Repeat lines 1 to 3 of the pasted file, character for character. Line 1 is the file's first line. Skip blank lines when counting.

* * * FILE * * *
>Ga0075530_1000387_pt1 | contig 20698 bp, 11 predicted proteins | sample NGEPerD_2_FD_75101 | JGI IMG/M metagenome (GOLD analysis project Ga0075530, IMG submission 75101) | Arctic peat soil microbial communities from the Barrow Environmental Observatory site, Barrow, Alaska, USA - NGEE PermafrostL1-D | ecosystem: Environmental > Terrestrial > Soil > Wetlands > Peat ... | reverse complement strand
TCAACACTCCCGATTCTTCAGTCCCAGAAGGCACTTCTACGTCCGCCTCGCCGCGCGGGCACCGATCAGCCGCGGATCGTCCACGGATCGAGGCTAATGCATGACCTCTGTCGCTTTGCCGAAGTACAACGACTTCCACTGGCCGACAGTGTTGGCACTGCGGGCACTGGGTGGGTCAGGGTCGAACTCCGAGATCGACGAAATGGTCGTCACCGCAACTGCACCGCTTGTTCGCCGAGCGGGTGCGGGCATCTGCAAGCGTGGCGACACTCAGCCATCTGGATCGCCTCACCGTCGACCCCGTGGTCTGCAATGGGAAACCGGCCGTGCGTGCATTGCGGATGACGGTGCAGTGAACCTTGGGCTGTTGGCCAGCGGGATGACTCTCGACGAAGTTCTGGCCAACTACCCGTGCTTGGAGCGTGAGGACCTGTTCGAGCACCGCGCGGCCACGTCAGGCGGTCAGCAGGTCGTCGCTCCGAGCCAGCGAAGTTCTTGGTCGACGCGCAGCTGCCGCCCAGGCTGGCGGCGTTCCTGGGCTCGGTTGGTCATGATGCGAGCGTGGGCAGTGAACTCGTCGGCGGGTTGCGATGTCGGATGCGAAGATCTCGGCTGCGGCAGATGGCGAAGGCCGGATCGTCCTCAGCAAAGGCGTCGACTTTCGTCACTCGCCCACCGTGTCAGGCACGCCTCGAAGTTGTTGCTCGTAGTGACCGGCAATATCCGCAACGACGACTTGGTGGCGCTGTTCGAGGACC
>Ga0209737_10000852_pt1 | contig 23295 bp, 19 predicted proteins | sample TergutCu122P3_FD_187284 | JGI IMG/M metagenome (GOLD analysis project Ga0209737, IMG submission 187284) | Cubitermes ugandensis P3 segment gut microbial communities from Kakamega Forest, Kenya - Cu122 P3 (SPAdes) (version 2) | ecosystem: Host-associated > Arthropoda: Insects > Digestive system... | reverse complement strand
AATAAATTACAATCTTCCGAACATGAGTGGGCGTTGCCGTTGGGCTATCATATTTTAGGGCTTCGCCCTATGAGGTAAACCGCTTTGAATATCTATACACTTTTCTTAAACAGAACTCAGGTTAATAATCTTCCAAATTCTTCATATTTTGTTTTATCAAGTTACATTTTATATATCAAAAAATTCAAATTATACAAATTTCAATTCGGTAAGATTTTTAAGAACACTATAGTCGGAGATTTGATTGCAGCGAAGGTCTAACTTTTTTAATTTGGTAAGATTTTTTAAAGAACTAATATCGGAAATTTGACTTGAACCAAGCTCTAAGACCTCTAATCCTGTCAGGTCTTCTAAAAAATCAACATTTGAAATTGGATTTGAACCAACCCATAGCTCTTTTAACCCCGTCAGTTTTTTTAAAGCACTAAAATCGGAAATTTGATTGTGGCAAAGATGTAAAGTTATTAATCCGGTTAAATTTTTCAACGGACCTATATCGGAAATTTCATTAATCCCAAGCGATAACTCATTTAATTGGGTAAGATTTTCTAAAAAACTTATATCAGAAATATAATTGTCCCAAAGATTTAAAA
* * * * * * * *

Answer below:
>Ga0075530_1000387_pt1 | contig 20698 bp, 11 predicted proteins | sample NGEPerD_2_FD_75101 | JGI IMG/M metagenome (GOLD analysis project Ga0075530, IMG submission 75101) | Arctic peat soil microbial communities from the Barrow Environmental Observatory site, Barrow, Alaska, USA - NGEE PermafrostL1-D | ecosystem: Environmental > Terrestrial > Soil > Wetlands > Peat ... | reverse complement strand
TCAACACTCCCGATTCTTCAGTCCCAGAAGGCACTTCTACGTCCGCCTCGCCGCGCGGGCACCGATCAGCCGCGGATCGTCCACGGATCGAGGCTAATGCATGACCTCTGTCGCTTTGCCGAAGTACAACGACTTCCACTGGCCGACAGTGTTGGCACTGCGGGCACTGGGTGGGTCAGGGTCGAACTCCGAGATCGACGAAATGGTCGTCACCGCAACTGCACCGCTTGTTCGCCGAGCGGGTGCGGGCATCTGCAAGCGTGGCGACACTCAGCCATCTGGATCGCCTCACCGTCGACCCCGTGGTCTGCAATGGGAAACCGGCCGTGCGTGCATTGCGGATGACGGTGCAGTGAACCTTGGGCTGTTGGCCAGCGGGATGACTCTCGACGAAGTTCTGGCCAACTACCCGTGCTTGGAGCGTGAGGACCTGTTCGAGCACCGCGCGGCCACGTCAGGCGGTCAGCAGGTCGTCGCTCCGAGCCAGCGAAGTTCTTGGTCGACGCGCAGCTGCCGCCCAGGCTGGCGGCGTTCCTGGGCTCGGTTGGTCATGATGCGAGCGTGGGCAGTGAACTCGTCGGCGGGTTGCGATGTCGGATGCGAAGATCTCGGCTGCGGCAGATGGCGAAGGCCGGATCGTCCTCAGCAAAGGCGTCGACTTTCGTCACTCGCCCACCGTGTCAGGCACGCCTCGAAGTTGTTGCTCGTAGTGACCGGCAATATCCGCAACGACGACTTGGTGGCGCTGTTCGAGGACC
>Ga0209737_10000852_pt1 | contig 23295 bp, 19 predicted proteins | sample TergutCu122P3_FD_187284 | JGI IMG/M metagenome (GOLD analysis project Ga0209737, IMG submission 187284) | Cubitermes ugandensis P3 segment gut microbial communities from Kakamega Forest, Kenya - Cu122 P3 (SPAdes) (version 2) | ecosystem: Host-associated > Arthropoda: Insects > Digestive system... | reverse complement strand